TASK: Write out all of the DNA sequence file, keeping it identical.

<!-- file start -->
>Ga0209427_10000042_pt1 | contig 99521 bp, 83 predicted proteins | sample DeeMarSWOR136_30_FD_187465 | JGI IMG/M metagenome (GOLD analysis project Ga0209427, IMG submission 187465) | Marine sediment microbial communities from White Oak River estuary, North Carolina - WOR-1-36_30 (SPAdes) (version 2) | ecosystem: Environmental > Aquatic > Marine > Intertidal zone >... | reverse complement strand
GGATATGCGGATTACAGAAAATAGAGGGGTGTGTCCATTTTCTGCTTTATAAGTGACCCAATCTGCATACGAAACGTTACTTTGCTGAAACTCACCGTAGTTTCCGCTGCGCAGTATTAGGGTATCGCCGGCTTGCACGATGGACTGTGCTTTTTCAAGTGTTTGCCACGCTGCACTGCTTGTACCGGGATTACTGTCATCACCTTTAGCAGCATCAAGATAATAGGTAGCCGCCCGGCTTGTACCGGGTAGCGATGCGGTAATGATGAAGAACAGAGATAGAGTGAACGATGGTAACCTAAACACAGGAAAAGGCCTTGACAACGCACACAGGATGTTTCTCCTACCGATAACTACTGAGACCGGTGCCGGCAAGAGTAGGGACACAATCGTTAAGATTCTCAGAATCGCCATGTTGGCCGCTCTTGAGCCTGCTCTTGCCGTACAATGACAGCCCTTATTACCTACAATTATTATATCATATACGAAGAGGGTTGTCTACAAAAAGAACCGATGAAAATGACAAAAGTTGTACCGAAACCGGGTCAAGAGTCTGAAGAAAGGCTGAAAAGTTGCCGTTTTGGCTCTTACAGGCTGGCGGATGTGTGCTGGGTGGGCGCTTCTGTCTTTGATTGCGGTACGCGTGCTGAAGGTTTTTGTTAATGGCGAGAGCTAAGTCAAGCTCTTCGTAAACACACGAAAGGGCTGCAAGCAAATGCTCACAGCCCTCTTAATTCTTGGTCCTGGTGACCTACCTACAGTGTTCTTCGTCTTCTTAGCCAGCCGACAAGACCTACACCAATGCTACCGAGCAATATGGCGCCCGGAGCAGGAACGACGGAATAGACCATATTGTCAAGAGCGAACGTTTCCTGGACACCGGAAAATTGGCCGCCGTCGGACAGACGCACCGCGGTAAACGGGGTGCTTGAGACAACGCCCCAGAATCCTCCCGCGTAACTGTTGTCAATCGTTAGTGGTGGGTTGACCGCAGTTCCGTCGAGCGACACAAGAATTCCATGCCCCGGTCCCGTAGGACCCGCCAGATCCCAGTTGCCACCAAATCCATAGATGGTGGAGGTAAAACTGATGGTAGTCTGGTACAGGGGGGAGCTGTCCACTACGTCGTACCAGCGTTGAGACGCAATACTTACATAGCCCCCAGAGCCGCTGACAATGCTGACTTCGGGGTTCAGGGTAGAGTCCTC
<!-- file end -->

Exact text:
>Ga0209427_10000042_pt1 | contig 99521 bp, 83 predicted proteins | sample DeeMarSWOR136_30_FD_187465 | JGI IMG/M metagenome (GOLD analysis project Ga0209427, IMG submission 187465) | Marine sediment microbial communities from White Oak River estuary, North Carolina - WOR-1-36_30 (SPAdes) (version 2) | ecosystem: Environmental > Aquatic > Marine > Intertidal zone >... | reverse complement strand
GGATATGCGGATTACAGAAAATAGAGGGGTGTGTCCATTTTCTGCTTTATAAGTGACCCAATCTGCATACGAAACGTTACTTTGCTGAAACTCACCGTAGTTTCCGCTGCGCAGTATTAGGGTATCGCCGGCTTGCACGATGGACTGTGCTTTTTCAAGTGTTTGCCACGCTGCACTGCTTGTACCGGGATTACTGTCATCACCTTTAGCAGCATCAAGATAATAGGTAGCCGCCCGGCTTGTACCGGGTAGCGATGCGGTAATGATGAAGAACAGAGATAGAGTGAACGATGGTAACCTAAACACAGGAAAAGGCCTTGACAACGCACACAGGATGTTTCTCCTACCGATAACTACTGAGACCGGTGCCGGCAAGAGTAGGGACACAATCGTTAAGATTCTCAGAATCGCCATGTTGGCCGCTCTTGAGCCTGCTCTTGCCGTACAATGACAGCCCTTATTACCTACAATTATTATATCATATACGAAGAGGGTTGTCTACAAAAAGAACCGATGAAAATGACAAAAGTTGTACCGAAACCGGGTCAAGAGTCTGAAGAAAGGCTGAAAAGTTGCCGTTTTGGCTCTTACAGGCTGGCGGATGTGTGCTGGGTGGGCGCTTCTGTCTTTGATTGCGGTACGCGTGCTGAAGGTTTTTGTTAATGGCGAGAGCTAAGTCAAGCTCTTCGTAAACACACGAAAGGGCTGCAAGCAAATGCTCACAGCCCTCTTAATTCTTGGTCCTGGTGACCTACCTACAGTGTTCTTCGTCTTCTTAGCCAGCCGACAAGACCTACACCAATGCTACCGAGCAATATGGCGCCCGGAGCAGGAACGACGGAATAGACCATATTGTCAAGAGCGAACGTTTCCTGGACACCGGAAAATTGGCCGCCGTCGGACAGACGCACCGCGGTAAACGGGGTGCTTGAGACAACGCCCCAGAATCCTCCCGCGTAACTGTTGTCAATCGTTAGTGGTGGGTTGACCGCAGTTCCGTCGAGCGACACAAGAATTCCATGCCCCGGTCCCGTAGGACCCGCCAGATCCCAGTTGCCACCAAATCCATAGATGGTGGAGGTAAAACTGATGGTAGTCTGGTACAGGGGGGAGCTGTCCACTACGTCGTACCAGCGTTGAGACGCAATACTTACATAGCCCCCAGAGCCGCTGACAATGCTGACTTCGGGGTTCAGGGTAGAGTCCTC